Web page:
Shopping: Are you being served?

For most of my life, entering a clothes shop, all on my lonesome, has been a pretty traumatic affair and something best avoided. I’m well aware that many guys have an aversion to clothes shops, for a variety of reasons, others proclaiming shopping as too tedious (yet they will happily spend all day shopping for fishing gear or model trains). Some are probably like me and just find them daunting, the feeling of being totally outside a safe and familiar environment, in a place where you might rightly feel and look quite foolish and very obviously so. Take me to a place selling high-end tool or a good book shop, and I’ll be happy, confident and at home.

This piece is thus dedicated to those that wish to see more people like me in their shops.

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I thought I’d write a little about my experiences of shops, the people who work there, and how the interaction works for both parties. I’ve previously written a few posts about my shop visits, mainly about good experiences (which naturally enough are the most likely to inspire me to write about them), so this will be more of a summary. Hopefully this may be food for thought for some shopkeepers and shop assistants, as there are many very poor specimens out there.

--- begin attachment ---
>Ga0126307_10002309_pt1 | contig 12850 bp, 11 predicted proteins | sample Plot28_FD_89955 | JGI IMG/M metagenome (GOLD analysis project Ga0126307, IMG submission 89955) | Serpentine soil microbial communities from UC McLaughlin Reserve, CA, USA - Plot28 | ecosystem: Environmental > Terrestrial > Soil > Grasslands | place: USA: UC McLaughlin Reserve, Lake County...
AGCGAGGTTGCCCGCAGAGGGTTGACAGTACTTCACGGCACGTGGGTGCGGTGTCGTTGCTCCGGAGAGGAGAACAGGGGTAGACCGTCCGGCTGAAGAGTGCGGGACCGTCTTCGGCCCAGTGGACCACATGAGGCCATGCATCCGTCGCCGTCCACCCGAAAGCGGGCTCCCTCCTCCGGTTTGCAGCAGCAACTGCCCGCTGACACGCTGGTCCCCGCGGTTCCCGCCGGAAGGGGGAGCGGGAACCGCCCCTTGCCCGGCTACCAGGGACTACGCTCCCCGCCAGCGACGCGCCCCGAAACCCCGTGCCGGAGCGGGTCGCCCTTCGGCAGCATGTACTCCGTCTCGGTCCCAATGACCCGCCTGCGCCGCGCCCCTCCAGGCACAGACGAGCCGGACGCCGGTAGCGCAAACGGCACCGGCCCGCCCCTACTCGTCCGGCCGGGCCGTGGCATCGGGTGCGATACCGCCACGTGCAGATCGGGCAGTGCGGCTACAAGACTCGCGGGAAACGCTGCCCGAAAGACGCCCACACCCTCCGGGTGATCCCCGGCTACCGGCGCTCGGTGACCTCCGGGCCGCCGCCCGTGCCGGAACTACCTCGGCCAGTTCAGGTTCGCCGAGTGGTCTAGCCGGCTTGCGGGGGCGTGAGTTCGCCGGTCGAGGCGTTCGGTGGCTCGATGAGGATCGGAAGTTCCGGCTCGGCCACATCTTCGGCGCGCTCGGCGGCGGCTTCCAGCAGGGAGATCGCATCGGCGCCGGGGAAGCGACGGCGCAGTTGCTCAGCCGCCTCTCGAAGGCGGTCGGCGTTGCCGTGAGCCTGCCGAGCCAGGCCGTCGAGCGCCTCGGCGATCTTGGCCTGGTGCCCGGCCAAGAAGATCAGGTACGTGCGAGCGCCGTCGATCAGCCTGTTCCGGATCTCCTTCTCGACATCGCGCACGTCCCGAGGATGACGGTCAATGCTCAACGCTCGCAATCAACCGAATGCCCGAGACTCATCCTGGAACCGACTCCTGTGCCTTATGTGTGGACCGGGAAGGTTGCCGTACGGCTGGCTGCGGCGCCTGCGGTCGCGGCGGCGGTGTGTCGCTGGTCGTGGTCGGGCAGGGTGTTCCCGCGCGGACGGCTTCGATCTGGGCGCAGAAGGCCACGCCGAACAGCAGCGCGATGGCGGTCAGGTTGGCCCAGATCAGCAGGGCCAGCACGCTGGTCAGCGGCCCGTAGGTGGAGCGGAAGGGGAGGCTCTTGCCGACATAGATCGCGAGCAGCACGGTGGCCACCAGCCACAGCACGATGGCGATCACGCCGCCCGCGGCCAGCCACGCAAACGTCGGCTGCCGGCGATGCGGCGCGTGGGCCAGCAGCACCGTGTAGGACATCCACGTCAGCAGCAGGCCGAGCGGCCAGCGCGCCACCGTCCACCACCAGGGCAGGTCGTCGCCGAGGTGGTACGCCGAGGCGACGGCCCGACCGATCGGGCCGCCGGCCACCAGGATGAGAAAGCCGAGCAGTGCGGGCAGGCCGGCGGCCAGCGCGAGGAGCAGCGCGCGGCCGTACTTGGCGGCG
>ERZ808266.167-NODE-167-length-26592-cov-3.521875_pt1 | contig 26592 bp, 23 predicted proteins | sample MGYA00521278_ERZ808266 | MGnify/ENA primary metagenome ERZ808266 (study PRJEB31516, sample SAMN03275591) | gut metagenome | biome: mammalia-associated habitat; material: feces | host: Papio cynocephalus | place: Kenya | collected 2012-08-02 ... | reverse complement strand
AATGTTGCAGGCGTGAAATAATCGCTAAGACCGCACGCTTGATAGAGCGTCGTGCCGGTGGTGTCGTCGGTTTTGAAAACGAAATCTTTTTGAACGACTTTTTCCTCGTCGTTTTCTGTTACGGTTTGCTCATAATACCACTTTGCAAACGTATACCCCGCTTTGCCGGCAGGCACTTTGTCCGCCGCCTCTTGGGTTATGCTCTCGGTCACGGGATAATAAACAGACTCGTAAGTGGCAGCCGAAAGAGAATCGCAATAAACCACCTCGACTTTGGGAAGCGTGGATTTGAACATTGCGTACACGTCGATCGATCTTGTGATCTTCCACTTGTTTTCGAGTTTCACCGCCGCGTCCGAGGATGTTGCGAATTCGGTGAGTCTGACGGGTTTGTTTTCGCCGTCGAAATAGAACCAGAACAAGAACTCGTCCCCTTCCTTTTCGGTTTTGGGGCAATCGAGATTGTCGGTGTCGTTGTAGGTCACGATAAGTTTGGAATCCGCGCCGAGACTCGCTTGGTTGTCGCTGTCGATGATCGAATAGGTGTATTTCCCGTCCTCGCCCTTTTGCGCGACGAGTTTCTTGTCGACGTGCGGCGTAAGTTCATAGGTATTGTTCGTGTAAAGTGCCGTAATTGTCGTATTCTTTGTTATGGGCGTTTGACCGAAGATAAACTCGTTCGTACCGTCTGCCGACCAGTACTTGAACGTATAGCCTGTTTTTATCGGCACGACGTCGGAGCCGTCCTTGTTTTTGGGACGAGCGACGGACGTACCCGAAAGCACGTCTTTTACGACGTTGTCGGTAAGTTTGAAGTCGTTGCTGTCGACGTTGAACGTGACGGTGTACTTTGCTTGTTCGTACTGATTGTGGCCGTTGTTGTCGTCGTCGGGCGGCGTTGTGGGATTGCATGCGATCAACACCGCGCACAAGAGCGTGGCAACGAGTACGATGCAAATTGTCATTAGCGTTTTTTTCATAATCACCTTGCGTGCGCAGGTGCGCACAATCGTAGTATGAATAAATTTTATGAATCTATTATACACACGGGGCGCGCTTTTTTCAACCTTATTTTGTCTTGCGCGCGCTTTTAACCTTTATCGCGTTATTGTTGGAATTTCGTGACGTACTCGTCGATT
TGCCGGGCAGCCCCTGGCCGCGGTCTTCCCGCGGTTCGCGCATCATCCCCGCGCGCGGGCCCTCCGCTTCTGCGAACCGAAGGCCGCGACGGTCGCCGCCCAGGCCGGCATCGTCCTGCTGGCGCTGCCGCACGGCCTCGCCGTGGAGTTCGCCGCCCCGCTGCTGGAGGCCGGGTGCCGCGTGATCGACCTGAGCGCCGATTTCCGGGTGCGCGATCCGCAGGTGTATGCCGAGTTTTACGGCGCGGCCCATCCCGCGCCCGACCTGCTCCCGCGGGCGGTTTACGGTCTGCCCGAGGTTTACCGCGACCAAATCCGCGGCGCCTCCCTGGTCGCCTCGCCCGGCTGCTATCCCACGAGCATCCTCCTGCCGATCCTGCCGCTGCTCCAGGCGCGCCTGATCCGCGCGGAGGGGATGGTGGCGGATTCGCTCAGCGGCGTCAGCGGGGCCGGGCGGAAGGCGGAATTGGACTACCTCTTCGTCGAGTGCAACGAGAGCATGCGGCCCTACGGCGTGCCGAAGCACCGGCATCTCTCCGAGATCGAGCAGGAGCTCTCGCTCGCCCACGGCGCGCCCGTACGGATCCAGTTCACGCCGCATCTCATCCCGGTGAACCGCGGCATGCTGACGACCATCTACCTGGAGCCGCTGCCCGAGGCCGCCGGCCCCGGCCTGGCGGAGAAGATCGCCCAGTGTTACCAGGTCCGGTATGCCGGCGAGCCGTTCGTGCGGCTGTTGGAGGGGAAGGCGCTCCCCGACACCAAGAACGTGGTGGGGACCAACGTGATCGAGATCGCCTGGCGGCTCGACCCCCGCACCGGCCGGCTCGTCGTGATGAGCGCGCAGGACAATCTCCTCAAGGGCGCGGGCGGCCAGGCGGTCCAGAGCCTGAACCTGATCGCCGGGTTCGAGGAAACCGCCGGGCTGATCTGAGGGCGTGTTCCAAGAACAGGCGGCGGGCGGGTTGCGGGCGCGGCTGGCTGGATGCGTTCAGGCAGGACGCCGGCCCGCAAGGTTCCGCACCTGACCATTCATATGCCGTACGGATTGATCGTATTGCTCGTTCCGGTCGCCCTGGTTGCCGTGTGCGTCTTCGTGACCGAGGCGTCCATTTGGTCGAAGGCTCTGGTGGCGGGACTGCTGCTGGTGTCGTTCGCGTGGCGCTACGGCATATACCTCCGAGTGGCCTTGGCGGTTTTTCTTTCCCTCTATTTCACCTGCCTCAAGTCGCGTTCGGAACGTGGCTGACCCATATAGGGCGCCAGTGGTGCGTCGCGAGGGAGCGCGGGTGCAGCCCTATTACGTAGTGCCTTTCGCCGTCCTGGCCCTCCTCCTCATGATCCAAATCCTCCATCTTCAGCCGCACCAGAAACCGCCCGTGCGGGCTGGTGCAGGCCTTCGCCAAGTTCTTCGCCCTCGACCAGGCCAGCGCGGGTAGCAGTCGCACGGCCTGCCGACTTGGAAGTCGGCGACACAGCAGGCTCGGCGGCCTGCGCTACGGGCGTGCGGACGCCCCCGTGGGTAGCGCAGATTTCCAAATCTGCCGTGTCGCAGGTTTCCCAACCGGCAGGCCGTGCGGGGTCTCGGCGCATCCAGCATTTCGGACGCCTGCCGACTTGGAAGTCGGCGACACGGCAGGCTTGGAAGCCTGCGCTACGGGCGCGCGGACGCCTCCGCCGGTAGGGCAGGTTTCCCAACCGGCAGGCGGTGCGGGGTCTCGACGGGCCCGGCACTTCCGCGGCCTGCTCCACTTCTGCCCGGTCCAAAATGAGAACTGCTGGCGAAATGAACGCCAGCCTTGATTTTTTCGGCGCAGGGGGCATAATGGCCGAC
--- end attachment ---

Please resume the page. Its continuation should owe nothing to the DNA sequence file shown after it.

On the big list of jobs, working in a shop doesn’t score that highly, although if you’re good at it, you score much higher. If you’re the sort of shop assistant whose primary feature is to affect an arrogant and bored attitude, you’re doing no favours for anyone; this doesn’t help either customer or employer. You work in a shop and your job is to sell as much stock as you can. And here are some tips on how to do so.